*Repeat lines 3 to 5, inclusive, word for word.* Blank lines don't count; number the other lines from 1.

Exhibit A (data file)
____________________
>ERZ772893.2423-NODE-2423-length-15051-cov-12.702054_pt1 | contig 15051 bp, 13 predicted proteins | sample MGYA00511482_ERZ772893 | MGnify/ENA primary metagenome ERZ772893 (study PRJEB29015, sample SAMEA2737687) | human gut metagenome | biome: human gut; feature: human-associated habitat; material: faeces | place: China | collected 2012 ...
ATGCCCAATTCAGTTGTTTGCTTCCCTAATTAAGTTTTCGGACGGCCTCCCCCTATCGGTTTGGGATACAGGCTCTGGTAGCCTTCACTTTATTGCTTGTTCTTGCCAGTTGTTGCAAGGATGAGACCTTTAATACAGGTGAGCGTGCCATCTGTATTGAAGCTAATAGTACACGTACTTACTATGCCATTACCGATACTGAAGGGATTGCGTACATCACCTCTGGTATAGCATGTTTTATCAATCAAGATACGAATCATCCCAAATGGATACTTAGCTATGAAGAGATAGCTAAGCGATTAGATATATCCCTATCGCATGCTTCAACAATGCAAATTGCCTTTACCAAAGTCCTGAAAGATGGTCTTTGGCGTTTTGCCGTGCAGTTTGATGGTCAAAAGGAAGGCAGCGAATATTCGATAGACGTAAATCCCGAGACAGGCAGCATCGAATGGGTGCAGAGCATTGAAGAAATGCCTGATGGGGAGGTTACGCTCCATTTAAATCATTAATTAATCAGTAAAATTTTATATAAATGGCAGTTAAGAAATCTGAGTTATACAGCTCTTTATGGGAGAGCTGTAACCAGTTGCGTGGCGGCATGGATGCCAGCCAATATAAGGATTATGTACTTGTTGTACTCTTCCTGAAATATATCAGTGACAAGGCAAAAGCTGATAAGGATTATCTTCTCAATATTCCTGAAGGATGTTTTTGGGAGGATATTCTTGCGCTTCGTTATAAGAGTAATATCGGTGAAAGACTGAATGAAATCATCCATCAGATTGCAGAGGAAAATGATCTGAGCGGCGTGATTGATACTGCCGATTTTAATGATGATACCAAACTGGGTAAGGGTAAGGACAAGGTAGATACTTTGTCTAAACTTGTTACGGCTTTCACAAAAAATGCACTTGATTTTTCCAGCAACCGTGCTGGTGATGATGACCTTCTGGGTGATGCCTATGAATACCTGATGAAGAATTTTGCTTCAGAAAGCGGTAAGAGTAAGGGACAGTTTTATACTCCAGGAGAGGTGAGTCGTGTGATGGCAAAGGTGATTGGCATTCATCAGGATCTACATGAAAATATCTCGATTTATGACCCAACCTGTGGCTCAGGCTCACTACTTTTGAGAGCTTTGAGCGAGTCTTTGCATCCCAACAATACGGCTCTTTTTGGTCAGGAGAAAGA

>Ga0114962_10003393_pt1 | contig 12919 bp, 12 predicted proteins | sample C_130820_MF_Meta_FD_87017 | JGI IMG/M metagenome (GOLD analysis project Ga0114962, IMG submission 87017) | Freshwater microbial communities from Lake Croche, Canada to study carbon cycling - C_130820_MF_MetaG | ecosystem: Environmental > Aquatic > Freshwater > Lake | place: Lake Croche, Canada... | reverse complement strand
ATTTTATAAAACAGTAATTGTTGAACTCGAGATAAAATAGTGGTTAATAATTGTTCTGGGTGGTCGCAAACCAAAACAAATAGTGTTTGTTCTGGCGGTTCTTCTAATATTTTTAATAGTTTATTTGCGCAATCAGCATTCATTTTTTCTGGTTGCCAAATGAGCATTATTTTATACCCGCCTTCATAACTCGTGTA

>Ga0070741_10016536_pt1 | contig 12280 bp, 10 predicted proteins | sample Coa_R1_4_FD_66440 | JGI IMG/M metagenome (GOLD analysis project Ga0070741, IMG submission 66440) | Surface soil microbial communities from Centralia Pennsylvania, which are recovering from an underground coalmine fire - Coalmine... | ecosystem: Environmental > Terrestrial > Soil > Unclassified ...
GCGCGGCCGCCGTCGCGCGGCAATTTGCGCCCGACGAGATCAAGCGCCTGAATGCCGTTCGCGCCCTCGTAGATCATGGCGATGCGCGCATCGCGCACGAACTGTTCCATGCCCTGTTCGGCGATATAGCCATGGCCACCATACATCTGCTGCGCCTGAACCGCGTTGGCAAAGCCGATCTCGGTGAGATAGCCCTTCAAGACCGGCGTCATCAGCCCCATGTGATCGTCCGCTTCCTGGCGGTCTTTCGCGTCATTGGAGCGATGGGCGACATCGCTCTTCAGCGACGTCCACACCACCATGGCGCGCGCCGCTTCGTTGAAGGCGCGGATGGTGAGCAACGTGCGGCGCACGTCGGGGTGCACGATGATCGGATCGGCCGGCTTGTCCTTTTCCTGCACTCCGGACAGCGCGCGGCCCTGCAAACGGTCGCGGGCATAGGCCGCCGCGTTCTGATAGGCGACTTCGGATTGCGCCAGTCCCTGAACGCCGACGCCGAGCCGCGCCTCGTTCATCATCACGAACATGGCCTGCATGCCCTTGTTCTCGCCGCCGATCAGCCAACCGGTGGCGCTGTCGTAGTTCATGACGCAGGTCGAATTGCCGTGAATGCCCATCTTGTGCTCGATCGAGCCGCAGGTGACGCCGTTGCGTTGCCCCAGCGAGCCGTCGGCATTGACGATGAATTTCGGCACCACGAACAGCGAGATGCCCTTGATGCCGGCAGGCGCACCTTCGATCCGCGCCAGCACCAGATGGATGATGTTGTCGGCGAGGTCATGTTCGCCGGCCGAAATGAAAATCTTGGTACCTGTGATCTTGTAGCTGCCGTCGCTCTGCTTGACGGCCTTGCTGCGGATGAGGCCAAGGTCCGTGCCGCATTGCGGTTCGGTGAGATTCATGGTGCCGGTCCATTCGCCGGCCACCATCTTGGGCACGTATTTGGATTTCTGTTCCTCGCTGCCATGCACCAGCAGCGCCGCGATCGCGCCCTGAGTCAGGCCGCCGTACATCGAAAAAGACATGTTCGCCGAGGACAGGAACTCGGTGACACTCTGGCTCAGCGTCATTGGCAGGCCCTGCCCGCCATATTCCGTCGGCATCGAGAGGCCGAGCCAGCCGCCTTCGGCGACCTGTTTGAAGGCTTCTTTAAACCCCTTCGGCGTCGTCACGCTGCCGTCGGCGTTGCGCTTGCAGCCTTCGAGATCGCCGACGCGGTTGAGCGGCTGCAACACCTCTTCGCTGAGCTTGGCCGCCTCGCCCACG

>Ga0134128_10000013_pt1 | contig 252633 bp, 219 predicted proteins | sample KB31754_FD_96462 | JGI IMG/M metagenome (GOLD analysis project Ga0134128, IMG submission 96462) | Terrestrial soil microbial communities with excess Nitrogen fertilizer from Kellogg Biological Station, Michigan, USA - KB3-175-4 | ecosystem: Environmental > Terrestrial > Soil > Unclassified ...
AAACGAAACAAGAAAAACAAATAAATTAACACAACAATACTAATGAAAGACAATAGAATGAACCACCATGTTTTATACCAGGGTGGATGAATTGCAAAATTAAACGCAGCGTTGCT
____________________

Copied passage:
>Ga0114962_10003393_pt1 | contig 12919 bp, 12 predicted proteins | sample C_130820_MF_Meta_FD_87017 | JGI IMG/M metagenome (GOLD analysis project Ga0114962, IMG submission 87017) | Freshwater microbial communities from Lake Croche, Canada to study carbon cycling - C_130820_MF_MetaG | ecosystem: Environmental > Aquatic > Freshwater > Lake | place: Lake Croche, Canada... | reverse complement strand
ATTTTATAAAACAGTAATTGTTGAACTCGAGATAAAATAGTGGTTAATAATTGTTCTGGGTGGTCGCAAACCAAAACAAATAGTGTTTGTTCTGGCGGTTCTTCTAATATTTTTAATAGTTTATTTGCGCAATCAGCATTCATTTTTTCTGGTTGCCAAATGAGCATTATTTTATACCCGCCTTCATAACTCGTGTA

>Ga0070741_10016536_pt1 | contig 12280 bp, 10 predicted proteins | sample Coa_R1_4_FD_66440 | JGI IMG/M metagenome (GOLD analysis project Ga0070741, IMG submission 66440) | Surface soil microbial communities from Centralia Pennsylvania, which are recovering from an underground coalmine fire - Coalmine... | ecosystem: Environmental > Terrestrial > Soil > Unclassified ...